Food Stamp Riots: A Looming Domestic Threat?

One in six Americans are now on food stamps, amounting to 20 percent of all American households and 47.6 million individuals.

A record $80 billion was spent on the food subsidy program last year, but an across-the-board cut is scheduled to go into effect on November 1. According to the United States Department of Agriculture (USDA), food stamp payments will decrease by $36 per month for a family of four (currently each household receives an average of $272 per month).

Could the decrease in funding lead to riots?

On Fox Business, anchor Neil Cavuto reported that the US government will spend $80 million preparing for possible violence as a result of the food stamp decrease. This money will go towards protecting the IRS and other government buildings from American citizens.

“This could be all Hell breaks loose day,” Cavuto said.

Cavuto’s guest, Chief Strategist Niger Innis, said that people often act out when entitlements are threatened. He compared the situation to what previously happened in Greece.

“This is really frightening. We are on a slow march to becoming Greece,” Innis said. “When 50 million people are on food stamps then you have a situation where it’s obvious that what government can give to you, government can take away.”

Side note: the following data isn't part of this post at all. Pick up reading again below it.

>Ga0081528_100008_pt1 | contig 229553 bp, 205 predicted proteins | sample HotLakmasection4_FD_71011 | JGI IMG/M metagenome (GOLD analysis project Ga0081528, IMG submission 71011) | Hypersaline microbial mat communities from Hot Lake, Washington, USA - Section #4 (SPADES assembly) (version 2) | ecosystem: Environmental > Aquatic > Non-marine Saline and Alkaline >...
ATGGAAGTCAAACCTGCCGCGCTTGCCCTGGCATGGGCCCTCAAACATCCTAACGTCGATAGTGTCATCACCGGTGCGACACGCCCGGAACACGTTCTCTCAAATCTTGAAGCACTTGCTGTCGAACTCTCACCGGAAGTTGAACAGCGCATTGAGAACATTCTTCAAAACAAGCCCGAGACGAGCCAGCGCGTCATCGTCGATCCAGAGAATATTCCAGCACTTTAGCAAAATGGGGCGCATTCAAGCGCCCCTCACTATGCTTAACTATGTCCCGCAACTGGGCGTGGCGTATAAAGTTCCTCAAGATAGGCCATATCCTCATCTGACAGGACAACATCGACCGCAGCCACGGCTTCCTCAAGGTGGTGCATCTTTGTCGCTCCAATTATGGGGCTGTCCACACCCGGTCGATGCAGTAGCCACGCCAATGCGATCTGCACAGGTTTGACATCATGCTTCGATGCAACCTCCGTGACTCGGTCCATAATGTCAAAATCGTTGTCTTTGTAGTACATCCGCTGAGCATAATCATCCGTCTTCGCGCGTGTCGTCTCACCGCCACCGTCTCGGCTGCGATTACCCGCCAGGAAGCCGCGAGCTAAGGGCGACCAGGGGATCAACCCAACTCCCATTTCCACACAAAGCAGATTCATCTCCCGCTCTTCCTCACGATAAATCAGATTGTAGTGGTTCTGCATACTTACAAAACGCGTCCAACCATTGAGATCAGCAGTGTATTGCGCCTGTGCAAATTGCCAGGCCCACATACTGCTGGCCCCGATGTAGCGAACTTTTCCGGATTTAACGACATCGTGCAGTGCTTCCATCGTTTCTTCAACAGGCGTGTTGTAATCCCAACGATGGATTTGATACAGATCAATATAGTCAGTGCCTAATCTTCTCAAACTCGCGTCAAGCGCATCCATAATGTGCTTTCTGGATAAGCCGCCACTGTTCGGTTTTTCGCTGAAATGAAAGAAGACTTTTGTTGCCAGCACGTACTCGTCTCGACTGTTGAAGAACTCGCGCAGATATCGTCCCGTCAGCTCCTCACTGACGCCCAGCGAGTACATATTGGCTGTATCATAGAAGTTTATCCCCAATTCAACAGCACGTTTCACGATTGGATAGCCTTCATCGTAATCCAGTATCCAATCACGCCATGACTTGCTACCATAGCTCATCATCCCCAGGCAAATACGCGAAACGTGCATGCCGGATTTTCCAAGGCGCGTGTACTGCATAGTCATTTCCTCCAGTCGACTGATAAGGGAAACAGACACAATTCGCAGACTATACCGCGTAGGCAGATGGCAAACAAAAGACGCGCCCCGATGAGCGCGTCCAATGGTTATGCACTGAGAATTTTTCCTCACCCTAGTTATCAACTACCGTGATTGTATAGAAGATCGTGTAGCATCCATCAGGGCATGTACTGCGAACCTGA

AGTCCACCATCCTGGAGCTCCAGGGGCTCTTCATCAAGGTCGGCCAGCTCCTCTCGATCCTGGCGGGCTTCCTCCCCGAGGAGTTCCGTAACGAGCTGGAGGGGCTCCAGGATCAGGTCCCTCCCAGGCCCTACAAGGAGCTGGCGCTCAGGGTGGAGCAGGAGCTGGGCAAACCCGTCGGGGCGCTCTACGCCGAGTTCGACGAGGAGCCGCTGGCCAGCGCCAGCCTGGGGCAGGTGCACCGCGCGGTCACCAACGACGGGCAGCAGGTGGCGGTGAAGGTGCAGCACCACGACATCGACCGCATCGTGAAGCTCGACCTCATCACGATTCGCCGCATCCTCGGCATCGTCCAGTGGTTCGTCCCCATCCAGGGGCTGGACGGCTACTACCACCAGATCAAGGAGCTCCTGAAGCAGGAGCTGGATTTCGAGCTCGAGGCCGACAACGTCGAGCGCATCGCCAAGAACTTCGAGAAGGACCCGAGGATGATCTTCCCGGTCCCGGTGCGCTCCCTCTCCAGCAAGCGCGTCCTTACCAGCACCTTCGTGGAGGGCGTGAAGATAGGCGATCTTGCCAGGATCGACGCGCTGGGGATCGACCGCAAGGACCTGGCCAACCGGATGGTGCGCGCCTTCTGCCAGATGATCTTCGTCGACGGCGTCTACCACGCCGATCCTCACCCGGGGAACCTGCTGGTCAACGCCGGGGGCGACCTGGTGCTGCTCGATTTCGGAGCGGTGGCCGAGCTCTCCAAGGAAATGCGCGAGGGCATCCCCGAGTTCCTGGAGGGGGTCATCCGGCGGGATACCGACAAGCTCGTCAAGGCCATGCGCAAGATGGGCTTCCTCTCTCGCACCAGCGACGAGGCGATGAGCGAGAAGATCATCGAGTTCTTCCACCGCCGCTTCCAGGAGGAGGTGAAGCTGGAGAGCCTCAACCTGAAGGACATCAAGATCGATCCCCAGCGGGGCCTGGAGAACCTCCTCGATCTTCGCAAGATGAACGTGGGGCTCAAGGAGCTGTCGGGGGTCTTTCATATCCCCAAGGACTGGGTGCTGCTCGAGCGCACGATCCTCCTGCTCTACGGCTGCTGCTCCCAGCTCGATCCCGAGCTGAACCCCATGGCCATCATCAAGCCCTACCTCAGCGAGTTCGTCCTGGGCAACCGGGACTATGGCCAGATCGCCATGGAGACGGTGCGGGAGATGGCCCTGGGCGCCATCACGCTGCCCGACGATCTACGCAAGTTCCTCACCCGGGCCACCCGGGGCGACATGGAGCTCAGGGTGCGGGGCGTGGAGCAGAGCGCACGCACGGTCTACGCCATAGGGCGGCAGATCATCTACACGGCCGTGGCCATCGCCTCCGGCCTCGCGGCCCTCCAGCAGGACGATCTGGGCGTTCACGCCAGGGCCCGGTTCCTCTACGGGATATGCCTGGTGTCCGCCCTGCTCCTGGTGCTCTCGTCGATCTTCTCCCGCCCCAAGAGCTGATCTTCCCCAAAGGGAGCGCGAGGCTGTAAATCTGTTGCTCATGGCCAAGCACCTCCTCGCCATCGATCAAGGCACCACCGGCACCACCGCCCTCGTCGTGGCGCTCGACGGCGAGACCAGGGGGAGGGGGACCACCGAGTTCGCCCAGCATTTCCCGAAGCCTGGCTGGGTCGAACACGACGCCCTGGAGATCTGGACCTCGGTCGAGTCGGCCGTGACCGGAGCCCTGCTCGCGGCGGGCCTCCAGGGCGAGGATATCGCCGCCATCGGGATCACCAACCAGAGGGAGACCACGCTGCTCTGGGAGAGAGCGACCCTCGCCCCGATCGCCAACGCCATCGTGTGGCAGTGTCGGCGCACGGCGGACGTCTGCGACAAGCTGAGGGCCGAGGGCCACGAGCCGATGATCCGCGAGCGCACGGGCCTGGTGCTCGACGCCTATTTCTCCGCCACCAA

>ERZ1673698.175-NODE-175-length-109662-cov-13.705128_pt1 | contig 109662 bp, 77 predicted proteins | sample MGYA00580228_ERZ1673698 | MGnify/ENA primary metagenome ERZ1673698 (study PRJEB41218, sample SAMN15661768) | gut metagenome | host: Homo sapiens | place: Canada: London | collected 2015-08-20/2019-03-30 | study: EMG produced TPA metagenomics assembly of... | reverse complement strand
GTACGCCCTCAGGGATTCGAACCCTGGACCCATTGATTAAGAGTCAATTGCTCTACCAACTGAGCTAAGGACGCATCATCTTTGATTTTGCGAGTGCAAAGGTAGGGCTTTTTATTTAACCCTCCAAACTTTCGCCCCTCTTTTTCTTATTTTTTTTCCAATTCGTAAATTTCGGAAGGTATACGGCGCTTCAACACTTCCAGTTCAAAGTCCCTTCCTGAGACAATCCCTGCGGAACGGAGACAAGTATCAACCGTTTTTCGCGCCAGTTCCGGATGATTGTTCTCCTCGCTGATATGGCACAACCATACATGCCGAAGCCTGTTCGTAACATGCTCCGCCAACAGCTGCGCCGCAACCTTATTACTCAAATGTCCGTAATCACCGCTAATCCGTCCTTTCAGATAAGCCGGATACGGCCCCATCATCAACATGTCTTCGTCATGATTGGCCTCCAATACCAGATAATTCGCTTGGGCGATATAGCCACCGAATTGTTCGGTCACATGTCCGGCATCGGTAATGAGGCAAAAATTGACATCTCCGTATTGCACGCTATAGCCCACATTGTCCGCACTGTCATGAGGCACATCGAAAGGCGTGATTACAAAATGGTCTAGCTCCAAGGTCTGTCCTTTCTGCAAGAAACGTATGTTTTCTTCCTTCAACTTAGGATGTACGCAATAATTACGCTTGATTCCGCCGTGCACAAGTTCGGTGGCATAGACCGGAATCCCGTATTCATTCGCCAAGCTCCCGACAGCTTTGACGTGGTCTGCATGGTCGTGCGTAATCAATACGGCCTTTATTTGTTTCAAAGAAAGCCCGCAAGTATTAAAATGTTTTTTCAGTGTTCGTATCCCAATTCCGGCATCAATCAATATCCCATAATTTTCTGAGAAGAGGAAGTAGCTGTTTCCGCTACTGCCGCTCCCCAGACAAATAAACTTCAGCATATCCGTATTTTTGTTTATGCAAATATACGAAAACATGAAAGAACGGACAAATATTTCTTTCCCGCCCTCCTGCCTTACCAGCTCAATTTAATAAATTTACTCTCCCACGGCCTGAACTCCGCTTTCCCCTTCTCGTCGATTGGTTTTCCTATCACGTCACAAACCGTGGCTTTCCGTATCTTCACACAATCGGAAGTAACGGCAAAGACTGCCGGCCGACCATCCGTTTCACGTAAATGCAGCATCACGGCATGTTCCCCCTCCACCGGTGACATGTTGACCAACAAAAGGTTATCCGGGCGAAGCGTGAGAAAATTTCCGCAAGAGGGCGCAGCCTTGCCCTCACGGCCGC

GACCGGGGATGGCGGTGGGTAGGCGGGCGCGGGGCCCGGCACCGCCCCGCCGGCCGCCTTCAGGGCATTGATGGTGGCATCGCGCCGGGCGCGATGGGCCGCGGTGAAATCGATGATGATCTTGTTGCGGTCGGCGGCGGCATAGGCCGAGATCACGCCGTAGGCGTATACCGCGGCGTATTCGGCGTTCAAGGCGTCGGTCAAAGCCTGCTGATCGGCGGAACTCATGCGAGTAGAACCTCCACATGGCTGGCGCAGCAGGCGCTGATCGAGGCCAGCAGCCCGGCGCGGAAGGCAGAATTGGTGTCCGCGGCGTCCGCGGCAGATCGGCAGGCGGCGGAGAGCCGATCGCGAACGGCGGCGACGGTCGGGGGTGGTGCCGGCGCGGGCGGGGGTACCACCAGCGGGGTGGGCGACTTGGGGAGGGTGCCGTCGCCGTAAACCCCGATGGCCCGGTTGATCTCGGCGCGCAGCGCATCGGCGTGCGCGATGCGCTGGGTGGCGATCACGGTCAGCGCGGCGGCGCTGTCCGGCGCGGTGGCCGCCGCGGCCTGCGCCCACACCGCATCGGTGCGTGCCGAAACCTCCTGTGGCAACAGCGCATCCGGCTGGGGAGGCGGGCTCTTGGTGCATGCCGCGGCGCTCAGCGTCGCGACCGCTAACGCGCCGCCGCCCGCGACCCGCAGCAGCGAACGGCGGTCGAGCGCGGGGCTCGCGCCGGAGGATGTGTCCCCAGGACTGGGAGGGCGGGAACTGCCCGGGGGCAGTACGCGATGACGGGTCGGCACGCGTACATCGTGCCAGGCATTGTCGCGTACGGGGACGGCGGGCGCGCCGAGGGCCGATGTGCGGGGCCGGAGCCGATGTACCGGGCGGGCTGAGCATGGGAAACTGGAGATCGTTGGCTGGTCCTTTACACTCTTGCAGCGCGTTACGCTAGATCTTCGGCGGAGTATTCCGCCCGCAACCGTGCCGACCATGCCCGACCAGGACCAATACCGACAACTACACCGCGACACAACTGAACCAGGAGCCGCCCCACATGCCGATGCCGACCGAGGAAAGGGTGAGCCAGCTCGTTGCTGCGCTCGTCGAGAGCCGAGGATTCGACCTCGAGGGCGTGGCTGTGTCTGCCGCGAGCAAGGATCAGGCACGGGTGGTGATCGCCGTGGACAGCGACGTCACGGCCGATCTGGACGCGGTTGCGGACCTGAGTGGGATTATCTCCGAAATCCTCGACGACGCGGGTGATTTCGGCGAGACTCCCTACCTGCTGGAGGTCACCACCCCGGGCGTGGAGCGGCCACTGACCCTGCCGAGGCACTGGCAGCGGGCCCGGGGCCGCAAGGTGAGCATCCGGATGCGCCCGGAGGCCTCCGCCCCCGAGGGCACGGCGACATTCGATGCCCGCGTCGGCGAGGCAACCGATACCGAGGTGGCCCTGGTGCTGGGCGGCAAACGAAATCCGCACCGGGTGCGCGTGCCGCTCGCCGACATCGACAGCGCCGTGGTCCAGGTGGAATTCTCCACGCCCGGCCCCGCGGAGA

Innis later pointed out that cutting food stamps may increase chances of violence in the short term, but in the long term people will likely find themselves in a better situation if they get off food stamps.

Food stamp “rioting” too place on October 14 in two Louisiana Wal-Mart stores when food stamps were temporarily down due to Electronic Benefits Transfer (EBT) outages.

During this outage, the spending limit on EBT cards was removed but Wal-Mart allowed individuals with EBT cards to buy food anyways. Not surprisingly, the shelves were left totally empty. Some food stamp recipients exited the stores with $700 worth of food and merchandise.

Should the government be concerned about possible food stamp rioting as a result of November’s decrease in funding? Or is the government reacting and overspending?

Tell us what you think in the comments section below.